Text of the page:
Millennial Women Go for Work-Life Effectiveness, Change How We View Work

By on Wednesday, December 12, 2012

There’s a great article in the November 28th Washington Post looking at how millennial generation women are changing how we think about work. More than 9 percent of millennial women in the DC area are working full-time from home offices, which is higher than the national average.

An education consultant interviewed for the story said how her family didn’t initially believe she worked for a “real” organization because it is a virtually run firm. Taking a more fluid approach to work allows people to focus on their jobs and the other things in their lives that are important to them – helping them achieve what the other calls “work-life effectiveness.” An interesting observation in the story is that work-life balance can leave people feeling out of balance, simply because with today’s working hours and always-on technology, it’s impossible to really devote 50% of your time to something other than work.
While millennials may be normalizing working from home as acceptable, in my opinion, many of the women who came in the generation before them who started telecommuting or consulting from home were the trailblazers who bucked the water cooler socialization system. Technology has been a huge driver in fueling new ideas about work and how we collaborate with each other.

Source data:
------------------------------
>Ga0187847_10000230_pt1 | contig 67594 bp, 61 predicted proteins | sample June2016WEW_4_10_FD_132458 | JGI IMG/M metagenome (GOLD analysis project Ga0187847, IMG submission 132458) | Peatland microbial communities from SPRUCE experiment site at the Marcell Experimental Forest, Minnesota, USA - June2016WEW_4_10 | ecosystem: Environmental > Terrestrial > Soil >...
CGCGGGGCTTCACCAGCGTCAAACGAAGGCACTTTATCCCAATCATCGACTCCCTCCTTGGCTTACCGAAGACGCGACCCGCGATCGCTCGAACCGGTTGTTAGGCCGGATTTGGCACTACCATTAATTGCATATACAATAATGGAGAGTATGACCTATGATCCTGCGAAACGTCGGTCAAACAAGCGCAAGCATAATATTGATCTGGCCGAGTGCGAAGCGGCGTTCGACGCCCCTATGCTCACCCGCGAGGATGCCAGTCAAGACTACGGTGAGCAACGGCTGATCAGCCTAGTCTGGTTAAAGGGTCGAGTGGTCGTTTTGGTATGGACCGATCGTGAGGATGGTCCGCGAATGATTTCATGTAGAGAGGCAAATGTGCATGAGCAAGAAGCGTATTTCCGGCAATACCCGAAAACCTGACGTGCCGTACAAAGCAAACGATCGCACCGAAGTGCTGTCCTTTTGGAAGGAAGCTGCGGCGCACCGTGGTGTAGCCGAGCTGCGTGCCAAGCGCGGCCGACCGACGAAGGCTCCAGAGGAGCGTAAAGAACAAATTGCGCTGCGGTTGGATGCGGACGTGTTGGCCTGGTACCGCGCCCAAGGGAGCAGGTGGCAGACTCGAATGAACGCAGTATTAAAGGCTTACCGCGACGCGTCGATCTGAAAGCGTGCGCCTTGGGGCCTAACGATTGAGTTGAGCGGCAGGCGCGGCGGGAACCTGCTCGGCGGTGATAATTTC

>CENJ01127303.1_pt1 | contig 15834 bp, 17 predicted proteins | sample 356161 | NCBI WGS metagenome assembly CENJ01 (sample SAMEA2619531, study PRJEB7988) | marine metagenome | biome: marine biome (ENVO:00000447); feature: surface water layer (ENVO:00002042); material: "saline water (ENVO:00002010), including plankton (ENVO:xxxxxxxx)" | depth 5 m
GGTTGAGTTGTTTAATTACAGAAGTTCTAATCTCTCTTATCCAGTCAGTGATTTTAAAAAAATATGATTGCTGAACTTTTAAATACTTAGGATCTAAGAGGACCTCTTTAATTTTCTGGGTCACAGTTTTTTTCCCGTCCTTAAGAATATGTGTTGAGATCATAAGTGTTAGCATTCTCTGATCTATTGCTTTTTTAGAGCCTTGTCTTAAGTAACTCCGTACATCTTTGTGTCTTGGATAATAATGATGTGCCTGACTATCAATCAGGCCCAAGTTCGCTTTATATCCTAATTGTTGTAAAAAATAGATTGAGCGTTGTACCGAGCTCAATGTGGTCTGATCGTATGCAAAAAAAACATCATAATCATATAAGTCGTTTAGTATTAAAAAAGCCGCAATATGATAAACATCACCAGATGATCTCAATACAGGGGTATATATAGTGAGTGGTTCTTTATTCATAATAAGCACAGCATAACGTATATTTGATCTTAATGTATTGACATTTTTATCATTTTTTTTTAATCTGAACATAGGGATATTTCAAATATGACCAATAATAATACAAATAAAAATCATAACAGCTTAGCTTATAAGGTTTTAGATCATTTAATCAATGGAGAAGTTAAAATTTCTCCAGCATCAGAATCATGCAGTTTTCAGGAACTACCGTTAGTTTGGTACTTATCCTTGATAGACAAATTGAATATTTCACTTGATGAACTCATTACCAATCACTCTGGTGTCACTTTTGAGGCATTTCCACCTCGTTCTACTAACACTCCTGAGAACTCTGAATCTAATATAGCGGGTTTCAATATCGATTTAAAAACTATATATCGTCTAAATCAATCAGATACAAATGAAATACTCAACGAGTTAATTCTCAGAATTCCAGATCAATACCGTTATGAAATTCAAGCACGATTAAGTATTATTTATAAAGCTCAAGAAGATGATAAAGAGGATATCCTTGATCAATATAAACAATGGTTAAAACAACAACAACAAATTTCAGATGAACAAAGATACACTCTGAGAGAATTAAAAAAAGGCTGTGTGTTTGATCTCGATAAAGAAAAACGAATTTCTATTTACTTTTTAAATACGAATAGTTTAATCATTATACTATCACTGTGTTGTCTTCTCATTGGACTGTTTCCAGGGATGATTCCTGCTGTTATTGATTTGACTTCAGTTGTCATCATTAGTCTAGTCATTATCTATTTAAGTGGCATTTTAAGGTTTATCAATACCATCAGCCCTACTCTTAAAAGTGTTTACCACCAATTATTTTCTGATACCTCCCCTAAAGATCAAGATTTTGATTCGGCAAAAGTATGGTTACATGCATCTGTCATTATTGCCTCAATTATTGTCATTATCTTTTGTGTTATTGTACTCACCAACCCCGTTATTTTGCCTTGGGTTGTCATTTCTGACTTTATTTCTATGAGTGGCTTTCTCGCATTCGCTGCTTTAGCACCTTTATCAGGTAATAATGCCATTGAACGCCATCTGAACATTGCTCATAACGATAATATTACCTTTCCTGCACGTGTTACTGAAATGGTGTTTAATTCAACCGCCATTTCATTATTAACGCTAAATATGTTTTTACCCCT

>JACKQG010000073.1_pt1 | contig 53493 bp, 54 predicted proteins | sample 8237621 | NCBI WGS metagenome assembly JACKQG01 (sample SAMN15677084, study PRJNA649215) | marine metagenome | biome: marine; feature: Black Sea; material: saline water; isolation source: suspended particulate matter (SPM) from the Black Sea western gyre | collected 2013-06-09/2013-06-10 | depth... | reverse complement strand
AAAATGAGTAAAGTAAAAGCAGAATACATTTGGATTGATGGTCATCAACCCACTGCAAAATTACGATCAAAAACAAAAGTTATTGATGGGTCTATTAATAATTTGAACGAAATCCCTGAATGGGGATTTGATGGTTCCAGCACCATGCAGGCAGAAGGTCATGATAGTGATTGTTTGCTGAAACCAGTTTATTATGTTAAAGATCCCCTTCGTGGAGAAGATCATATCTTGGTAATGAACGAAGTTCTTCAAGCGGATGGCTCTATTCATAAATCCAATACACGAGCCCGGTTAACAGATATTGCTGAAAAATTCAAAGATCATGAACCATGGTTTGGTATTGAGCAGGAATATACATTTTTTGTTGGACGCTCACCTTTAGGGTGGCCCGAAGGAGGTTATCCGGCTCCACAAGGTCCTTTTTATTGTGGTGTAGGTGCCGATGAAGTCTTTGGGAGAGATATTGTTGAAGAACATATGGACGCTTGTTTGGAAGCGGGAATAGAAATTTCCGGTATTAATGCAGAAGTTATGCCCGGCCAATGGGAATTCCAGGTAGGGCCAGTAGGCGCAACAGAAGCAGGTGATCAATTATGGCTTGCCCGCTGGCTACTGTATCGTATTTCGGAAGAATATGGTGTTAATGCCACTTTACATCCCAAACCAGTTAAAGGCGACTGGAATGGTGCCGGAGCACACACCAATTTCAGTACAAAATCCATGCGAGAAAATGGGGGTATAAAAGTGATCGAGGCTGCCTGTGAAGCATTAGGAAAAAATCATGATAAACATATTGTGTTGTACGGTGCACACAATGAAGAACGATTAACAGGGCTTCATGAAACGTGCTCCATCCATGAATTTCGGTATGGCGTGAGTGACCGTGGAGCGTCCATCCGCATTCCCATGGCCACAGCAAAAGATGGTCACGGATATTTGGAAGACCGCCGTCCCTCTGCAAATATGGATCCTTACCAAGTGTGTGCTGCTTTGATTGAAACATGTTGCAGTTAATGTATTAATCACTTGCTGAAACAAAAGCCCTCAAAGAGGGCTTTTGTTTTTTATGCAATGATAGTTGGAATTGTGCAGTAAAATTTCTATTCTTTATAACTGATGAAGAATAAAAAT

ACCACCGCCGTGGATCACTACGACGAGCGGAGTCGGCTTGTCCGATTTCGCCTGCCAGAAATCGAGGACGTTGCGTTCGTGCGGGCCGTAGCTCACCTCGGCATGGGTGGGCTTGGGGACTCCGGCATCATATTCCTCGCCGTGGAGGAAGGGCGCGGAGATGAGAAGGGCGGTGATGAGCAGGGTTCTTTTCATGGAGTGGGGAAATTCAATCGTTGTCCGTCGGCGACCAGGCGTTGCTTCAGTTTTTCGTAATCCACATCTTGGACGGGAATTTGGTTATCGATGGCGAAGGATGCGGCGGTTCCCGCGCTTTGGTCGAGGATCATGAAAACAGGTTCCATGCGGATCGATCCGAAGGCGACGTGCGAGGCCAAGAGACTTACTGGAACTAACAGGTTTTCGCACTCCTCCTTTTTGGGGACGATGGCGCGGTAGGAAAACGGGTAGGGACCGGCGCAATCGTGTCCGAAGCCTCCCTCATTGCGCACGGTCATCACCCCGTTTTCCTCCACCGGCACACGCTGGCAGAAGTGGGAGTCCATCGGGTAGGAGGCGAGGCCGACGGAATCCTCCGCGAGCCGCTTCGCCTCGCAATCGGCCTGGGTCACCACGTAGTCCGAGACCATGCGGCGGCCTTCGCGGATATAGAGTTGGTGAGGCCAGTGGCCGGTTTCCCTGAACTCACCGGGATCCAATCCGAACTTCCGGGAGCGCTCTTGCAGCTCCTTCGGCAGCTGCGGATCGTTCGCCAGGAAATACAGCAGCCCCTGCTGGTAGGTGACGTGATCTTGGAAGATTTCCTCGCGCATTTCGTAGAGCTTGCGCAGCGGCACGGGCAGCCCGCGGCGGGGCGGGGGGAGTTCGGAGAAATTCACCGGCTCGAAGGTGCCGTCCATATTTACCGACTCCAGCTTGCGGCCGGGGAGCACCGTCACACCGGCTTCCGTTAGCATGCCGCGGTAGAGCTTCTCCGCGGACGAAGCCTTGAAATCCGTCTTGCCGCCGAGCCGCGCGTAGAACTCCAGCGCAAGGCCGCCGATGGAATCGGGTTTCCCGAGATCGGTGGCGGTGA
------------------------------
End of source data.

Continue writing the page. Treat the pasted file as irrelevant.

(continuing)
Another nugget I liked, was when an executive for nonprofit fundraising software maker Blackbaud, talked about why she chose to hire a young woman named Emily Goodstein.

“I can teach systems and process, but I can’t train someone to care,” Gressler told me one morning at her office. “I wanted Emily even if she only stayed for a short time.”

The emphasis in hiring people who don’t just view work as “just work” but who view work as an extension of themselves and their values – is a huge shift. Many people bring great skills to jobs, but demonstrating caring and commitment to a job or a cause set some apart.

Millennial women are changing the way we think
about work and confident in the future, says this article in the Washington Post

Ami Neiberger-Miller is a public relations strategist and writer. She is the founder of Steppingstone LLC, a virtual and independent public relations practice near Washington, D.C. that provides public relations counsel, social media advice, writing services, and creative design work for publications and websites (portfolio). Ami blogs frequently about media relations, social media, public relations and other issues. She also reviews books on her blog about public relations, nonprofit life, work-family balance and social media practice. Follow her on Twitter @AmazingPRMaven.

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